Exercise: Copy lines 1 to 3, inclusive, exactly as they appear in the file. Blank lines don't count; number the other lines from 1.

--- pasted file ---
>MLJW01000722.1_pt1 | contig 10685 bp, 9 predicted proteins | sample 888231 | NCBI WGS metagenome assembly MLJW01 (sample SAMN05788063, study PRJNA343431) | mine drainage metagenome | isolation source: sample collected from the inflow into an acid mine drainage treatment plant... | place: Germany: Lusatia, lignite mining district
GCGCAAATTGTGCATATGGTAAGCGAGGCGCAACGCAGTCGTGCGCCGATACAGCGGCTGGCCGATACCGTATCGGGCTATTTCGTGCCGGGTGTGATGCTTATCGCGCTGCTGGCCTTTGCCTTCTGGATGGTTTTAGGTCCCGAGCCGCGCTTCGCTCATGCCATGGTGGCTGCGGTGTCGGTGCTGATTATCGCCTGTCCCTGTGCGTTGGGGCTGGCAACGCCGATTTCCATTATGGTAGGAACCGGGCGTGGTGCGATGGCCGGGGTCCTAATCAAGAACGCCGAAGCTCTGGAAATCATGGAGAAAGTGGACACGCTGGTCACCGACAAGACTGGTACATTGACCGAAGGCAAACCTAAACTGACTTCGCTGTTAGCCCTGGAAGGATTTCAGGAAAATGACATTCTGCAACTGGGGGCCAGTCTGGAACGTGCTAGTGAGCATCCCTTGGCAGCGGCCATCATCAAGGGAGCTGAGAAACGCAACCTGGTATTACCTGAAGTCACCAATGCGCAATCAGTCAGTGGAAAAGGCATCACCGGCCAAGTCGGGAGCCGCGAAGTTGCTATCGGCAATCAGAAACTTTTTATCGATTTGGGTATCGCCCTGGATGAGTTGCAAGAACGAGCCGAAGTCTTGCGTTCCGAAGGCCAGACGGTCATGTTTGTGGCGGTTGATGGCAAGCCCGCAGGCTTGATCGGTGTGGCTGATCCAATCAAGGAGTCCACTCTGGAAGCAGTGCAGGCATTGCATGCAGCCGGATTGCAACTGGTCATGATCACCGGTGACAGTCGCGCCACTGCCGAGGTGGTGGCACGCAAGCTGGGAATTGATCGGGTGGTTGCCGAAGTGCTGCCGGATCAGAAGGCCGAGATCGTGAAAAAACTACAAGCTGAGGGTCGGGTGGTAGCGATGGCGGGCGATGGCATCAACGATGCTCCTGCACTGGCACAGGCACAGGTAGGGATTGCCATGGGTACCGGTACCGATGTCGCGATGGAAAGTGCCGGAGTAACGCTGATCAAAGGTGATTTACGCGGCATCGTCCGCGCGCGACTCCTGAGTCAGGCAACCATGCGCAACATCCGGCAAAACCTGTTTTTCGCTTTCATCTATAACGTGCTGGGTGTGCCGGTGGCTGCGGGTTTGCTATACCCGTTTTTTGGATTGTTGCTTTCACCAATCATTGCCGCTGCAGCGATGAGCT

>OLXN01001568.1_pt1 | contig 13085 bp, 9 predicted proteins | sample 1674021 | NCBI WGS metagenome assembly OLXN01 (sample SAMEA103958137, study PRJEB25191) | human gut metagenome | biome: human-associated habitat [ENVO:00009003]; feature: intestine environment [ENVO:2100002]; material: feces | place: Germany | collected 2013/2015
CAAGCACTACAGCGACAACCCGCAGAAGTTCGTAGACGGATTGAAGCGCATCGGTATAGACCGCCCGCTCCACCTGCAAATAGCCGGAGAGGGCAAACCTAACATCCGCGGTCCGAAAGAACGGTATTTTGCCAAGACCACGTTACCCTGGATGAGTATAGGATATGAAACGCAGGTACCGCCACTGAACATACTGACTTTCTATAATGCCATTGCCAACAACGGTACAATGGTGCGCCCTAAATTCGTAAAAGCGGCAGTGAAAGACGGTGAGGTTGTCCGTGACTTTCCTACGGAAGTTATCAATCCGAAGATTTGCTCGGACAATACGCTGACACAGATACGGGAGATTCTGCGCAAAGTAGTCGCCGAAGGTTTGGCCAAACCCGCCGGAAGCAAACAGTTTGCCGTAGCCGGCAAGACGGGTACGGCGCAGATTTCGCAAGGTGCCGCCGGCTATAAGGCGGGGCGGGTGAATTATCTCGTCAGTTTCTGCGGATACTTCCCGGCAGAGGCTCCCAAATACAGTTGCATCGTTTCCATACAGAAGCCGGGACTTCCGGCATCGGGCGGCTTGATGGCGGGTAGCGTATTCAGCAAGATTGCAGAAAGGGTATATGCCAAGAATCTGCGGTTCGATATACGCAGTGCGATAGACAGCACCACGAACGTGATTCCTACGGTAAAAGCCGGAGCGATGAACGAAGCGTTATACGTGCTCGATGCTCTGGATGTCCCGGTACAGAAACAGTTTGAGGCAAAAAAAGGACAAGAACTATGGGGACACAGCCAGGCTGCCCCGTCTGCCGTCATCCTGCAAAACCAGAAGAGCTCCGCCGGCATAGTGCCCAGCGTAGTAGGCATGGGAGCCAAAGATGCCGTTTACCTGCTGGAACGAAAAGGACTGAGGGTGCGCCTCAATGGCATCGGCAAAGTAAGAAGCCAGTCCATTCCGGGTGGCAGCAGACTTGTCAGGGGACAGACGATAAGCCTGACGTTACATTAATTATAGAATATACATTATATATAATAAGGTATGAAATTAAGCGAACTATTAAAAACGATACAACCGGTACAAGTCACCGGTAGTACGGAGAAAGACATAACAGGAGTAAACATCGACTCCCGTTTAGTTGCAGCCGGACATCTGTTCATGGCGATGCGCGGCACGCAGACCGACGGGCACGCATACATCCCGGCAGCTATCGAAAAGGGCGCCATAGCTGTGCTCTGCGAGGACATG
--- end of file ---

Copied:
>MLJW01000722.1_pt1 | contig 10685 bp, 9 predicted proteins | sample 888231 | NCBI WGS metagenome assembly MLJW01 (sample SAMN05788063, study PRJNA343431) | mine drainage metagenome | isolation source: sample collected from the inflow into an acid mine drainage treatment plant... | place: Germany: Lusatia, lignite mining district
GCGCAAATTGTGCATATGGTAAGCGAGGCGCAACGCAGTCGTGCGCCGATACAGCGGCTGGCCGATACCGTATCGGGCTATTTCGTGCCGGGTGTGATGCTTATCGCGCTGCTGGCCTTTGCCTTCTGGATGGTTTTAGGTCCCGAGCCGCGCTTCGCTCATGCCATGGTGGCTGCGGTGTCGGTGCTGATTATCGCCTGTCCCTGTGCGTTGGGGCTGGCAACGCCGATTTCCATTATGGTAGGAACCGGGCGTGGTGCGATGGCCGGGGTCCTAATCAAGAACGCCGAAGCTCTGGAAATCATGGAGAAAGTGGACACGCTGGTCACCGACAAGACTGGTACATTGACCGAAGGCAAACCTAAACTGACTTCGCTGTTAGCCCTGGAAGGATTTCAGGAAAATGACATTCTGCAACTGGGGGCCAGTCTGGAACGTGCTAGTGAGCATCCCTTGGCAGCGGCCATCATCAAGGGAGCTGAGAAACGCAACCTGGTATTACCTGAAGTCACCAATGCGCAATCAGTCAGTGGAAAAGGCATCACCGGCCAAGTCGGGAGCCGCGAAGTTGCTATCGGCAATCAGAAACTTTTTATCGATTTGGGTATCGCCCTGGATGAGTTGCAAGAACGAGCCGAAGTCTTGCGTTCCGAAGGCCAGACGGTCATGTTTGTGGCGGTTGATGGCAAGCCCGCAGGCTTGATCGGTGTGGCTGATCCAATCAAGGAGTCCACTCTGGAAGCAGTGCAGGCATTGCATGCAGCCGGATTGCAACTGGTCATGATCACCGGTGACAGTCGCGCCACTGCCGAGGTGGTGGCACGCAAGCTGGGAATTGATCGGGTGGTTGCCGAAGTGCTGCCGGATCAGAAGGCCGAGATCGTGAAAAAACTACAAGCTGAGGGTCGGGTGGTAGCGATGGCGGGCGATGGCATCAACGATGCTCCTGCACTGGCACAGGCACAGGTAGGGATTGCCATGGGTACCGGTACCGATGTCGCGATGGAAAGTGCCGGAGTAACGCTGATCAAAGGTGATTTACGCGGCATCGTCCGCGCGCGACTCCTGAGTCAGGCAACCATGCGCAACATCCGGCAAAACCTGTTTTTCGCTTTCATCTATAACGTGCTGGGTGTGCCGGTGGCTGCGGGTTTGCTATACCCGTTTTTTGGATTGTTGCTTTCACCAATCATTGCCGCTGCAGCGATGAGCT

>OLXN01001568.1_pt1 | contig 13085 bp, 9 predicted proteins | sample 1674021 | NCBI WGS metagenome assembly OLXN01 (sample SAMEA103958137, study PRJEB25191) | human gut metagenome | biome: human-associated habitat [ENVO:00009003]; feature: intestine environment [ENVO:2100002]; material: feces | place: Germany | collected 2013/2015